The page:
Mary Gibson McCoy, President of Cultural Crossroads, writes a personal blog as well as this blog for Cultural Crossroads. This past week, her blog post contained a post about an annual World Peace Meditation that has importance to Cultural Crossroads readers also, so that post is also being published on this Cultural Crossroads blog. The lessons of this event can be applied in all situations of multiculturalism and pluralism and strengthen our society.
At dawn on the last day of 2017, I was honored to participate in the 32nd Annual World Peace Meditation, held at the Rime Buddhist Center in Kansas City, Missouri. Every year, a diverse group of people gather through the dark and the cold, in the pre-dawn hours, to pledge themselves to Peace. Prayers for peace are offered from many faiths, there is music and speeches, and an award – but the most important thing is what brings people back year after year, even in the cold pre-dawn: a commitment to bring Peace to our world.
The prayer that I offered, as an Alliance of Divine Love minister, harkened to the lessons I learned from Grandfather Bearclaw, one of my dearest friends and mentors:
Each year, we gather together in community, with a prayer for everlasting peace in all of our hearts….and, each year, we look around at the world and wonder when that peace may happen. This year, let us commit to holding peace, not just in our hearts, but in every aspect of our daily lives – in our actions and in our words. If each person in the world would live every day as a prayer, Peace would spread across the Earth.
…LET US MAKE IT SO.
Timed to coincide with noon Greenwich Time, World Peace Meditation Day was initiated on December 31, 1986, with millions of people, on every continent, coming together in prayer, meditation and hope, joining in a web of intent to bring peace to Planet Earth. Today, millions still gather at the same hour each year, to unify the power of prayer and strength of intent. According to my research, both from the internet and from direct personal information, the first event in 1986 was created by John Randolph Price and the Quartus Foundation and Kansas City was brought into the circle at the same time through the efforts of Fred Culver of the World Center for Global Community. Today, that movement has expanded and there are events held around the planet, coordinating with noon Greenwich. (Although Kansas City’s time slot is early at 6 am, people on the West Coast gather about 4:00 am! Internet link-ups are also available for difficult time zones and weather conditions and can be found online through browser searches.)
The reader may respond, “It’s been going since 1986 and there is still no Peace on Earth. So, why bother? What is the point?” A flippant answer could be that the world situation might be even worse without these gatherings, but my serious answer is that there is something valuable created — the peace that is carried forth in each individual heart. Each person is strengthened by an internal peace and the peace that is fostered and cherished within the heart of each person is then available to be carried to the rest of the world. I would challenge every reader to attend such gatherings, to “link up” with global peace meditations — or even to start an observance where you live if there is none today.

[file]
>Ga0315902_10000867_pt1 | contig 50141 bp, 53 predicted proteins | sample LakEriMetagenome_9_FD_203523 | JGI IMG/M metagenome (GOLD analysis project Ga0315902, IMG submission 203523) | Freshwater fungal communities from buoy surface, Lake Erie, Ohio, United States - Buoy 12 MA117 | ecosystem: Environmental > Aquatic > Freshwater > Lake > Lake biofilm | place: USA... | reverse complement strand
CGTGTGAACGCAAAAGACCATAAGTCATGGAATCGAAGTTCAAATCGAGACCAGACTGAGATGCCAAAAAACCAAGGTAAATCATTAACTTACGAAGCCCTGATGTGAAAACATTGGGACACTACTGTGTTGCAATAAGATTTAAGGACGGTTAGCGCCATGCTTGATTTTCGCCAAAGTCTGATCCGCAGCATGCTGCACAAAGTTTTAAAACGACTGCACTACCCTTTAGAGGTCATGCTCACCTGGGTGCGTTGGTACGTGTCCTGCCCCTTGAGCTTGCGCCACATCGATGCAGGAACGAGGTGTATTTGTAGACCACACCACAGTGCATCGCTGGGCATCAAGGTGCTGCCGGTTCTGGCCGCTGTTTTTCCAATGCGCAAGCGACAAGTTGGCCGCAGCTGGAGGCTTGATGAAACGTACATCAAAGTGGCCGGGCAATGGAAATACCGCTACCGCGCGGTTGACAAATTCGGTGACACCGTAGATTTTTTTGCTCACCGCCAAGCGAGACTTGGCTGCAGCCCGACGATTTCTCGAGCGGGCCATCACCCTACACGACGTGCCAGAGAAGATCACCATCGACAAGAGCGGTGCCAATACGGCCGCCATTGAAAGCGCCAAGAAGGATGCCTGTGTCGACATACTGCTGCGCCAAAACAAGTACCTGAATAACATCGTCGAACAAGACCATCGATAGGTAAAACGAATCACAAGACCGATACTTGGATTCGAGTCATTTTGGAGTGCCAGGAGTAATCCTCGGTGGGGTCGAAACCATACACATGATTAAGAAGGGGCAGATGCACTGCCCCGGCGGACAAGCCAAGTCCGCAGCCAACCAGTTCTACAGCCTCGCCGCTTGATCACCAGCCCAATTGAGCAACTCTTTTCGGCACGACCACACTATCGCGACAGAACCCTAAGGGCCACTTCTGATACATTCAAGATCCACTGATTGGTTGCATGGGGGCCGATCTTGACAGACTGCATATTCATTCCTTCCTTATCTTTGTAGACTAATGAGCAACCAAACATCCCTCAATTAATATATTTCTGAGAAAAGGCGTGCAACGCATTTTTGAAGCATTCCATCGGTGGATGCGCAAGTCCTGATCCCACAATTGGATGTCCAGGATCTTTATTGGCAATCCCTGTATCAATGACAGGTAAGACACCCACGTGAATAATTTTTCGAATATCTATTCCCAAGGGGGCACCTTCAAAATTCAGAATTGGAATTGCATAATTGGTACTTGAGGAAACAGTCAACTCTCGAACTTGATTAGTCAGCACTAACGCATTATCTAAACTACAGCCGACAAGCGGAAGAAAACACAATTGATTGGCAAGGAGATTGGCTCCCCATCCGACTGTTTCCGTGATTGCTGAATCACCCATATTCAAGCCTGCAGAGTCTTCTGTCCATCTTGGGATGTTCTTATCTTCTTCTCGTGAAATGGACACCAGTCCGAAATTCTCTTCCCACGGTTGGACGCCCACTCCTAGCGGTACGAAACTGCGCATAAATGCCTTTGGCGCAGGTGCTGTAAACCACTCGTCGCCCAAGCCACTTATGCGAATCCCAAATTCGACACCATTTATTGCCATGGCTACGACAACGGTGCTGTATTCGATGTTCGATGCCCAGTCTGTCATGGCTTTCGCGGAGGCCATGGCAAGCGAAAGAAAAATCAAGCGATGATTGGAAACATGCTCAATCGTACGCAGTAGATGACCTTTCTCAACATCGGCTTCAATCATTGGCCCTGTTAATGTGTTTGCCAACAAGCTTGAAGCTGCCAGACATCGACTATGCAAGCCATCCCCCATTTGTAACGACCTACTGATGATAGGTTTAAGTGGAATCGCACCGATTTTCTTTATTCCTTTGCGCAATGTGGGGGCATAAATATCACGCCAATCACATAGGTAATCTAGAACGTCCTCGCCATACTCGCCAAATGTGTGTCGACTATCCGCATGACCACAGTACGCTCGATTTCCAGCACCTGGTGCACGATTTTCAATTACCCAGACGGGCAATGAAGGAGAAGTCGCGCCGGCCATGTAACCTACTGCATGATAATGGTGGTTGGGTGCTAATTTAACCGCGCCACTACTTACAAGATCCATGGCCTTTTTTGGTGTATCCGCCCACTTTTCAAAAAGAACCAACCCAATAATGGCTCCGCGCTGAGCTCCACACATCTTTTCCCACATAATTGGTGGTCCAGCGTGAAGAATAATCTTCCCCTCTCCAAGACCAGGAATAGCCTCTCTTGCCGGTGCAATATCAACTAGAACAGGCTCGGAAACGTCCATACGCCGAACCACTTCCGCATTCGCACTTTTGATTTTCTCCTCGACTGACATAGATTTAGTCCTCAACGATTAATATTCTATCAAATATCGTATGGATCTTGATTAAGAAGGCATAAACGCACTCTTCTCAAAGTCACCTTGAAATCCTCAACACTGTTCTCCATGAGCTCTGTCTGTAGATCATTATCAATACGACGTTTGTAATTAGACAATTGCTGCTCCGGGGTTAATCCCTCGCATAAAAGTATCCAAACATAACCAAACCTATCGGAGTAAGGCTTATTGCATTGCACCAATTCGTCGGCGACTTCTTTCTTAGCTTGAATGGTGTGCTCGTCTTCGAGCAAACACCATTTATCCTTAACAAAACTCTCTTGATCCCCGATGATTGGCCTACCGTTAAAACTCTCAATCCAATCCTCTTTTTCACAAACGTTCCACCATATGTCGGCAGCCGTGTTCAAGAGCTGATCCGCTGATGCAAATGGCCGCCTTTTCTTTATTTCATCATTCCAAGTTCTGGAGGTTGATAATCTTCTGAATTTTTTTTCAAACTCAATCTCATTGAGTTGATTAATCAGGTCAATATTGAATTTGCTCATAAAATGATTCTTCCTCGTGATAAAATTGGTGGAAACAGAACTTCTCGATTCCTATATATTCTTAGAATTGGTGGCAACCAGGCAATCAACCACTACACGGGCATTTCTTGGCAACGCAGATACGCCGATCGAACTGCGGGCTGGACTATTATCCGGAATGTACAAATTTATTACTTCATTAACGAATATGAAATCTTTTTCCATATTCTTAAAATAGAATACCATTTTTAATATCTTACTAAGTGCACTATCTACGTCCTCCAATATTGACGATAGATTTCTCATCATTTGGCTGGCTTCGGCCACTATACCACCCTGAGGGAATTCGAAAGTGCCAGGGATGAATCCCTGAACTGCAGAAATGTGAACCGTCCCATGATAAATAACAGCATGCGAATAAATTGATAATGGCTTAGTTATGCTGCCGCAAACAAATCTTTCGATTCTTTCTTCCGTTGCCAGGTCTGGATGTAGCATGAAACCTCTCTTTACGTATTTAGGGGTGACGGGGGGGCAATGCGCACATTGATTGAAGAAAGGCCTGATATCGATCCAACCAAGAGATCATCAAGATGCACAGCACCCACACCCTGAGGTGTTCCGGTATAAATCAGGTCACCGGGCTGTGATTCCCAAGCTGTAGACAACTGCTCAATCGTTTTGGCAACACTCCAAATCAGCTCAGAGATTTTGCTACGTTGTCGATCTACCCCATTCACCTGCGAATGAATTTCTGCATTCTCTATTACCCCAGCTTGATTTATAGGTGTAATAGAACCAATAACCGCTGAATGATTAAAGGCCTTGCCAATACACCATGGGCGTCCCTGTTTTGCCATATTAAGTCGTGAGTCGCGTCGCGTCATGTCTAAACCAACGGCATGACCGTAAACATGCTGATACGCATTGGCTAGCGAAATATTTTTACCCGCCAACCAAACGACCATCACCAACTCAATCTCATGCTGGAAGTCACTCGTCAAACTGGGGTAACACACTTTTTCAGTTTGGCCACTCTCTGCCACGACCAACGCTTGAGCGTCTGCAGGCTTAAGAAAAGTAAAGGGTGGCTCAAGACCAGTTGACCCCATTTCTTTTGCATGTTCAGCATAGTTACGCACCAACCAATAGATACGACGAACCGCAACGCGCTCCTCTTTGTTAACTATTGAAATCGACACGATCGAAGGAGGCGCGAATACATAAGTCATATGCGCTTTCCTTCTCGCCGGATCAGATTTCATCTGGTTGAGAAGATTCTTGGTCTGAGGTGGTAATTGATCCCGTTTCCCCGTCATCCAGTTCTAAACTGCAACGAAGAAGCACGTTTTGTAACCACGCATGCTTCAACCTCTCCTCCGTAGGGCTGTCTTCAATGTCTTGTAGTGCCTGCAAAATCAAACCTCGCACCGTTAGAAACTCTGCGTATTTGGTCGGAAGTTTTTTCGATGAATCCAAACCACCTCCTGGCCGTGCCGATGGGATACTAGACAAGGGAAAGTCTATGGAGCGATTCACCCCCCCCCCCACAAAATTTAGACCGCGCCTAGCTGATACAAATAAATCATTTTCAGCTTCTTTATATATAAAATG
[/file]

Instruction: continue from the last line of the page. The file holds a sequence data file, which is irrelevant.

The event in Kansas City is probably similar to the simultaneous events held in other cities, but each gathering has its unique power – the sharing of music and prayers from many cultures and faiths. What feels unique about our local gathering is probably also the case in all those other locations – we gather in solidarity with old friends who we see often in our interfaith and social justice work, we reconnect with peace workers we might only see on this day every year, and we always meet new people who are working as we do. Just being together and joining our hearts as one is uplifting and reinvigorates our minds and hearts to continue the soul work for Peace. Whether we embrace a friend we work with on a constant basis or someone we haven’t seen for a while or we share a passing greeting or an intimate conversation, the heart-warming feeling is the same: here is another who feels as I do, who holds a passion for Peace and Forgiveness and Understanding. When we gather together, as we did this morning, we are heartened and emboldened for the movement and feel hope that Peace will be achieved. As the event closes with everyone reciting Shantideva’s Prayer, we are buoyed by the hope and faith that, indeed, “all beings everywhere” may “obtain an ocean of happiness…by my merits.”
(Note about cartoon: this sweet drawing was shared on my Facebook feed by a friend who found it on her feed from another friend. I am unable to determine the originator of the cartoon – if it is your work or you know who initiated it, please let me know, so I can give proper credit…and congratulate the artist for having such wisdom!)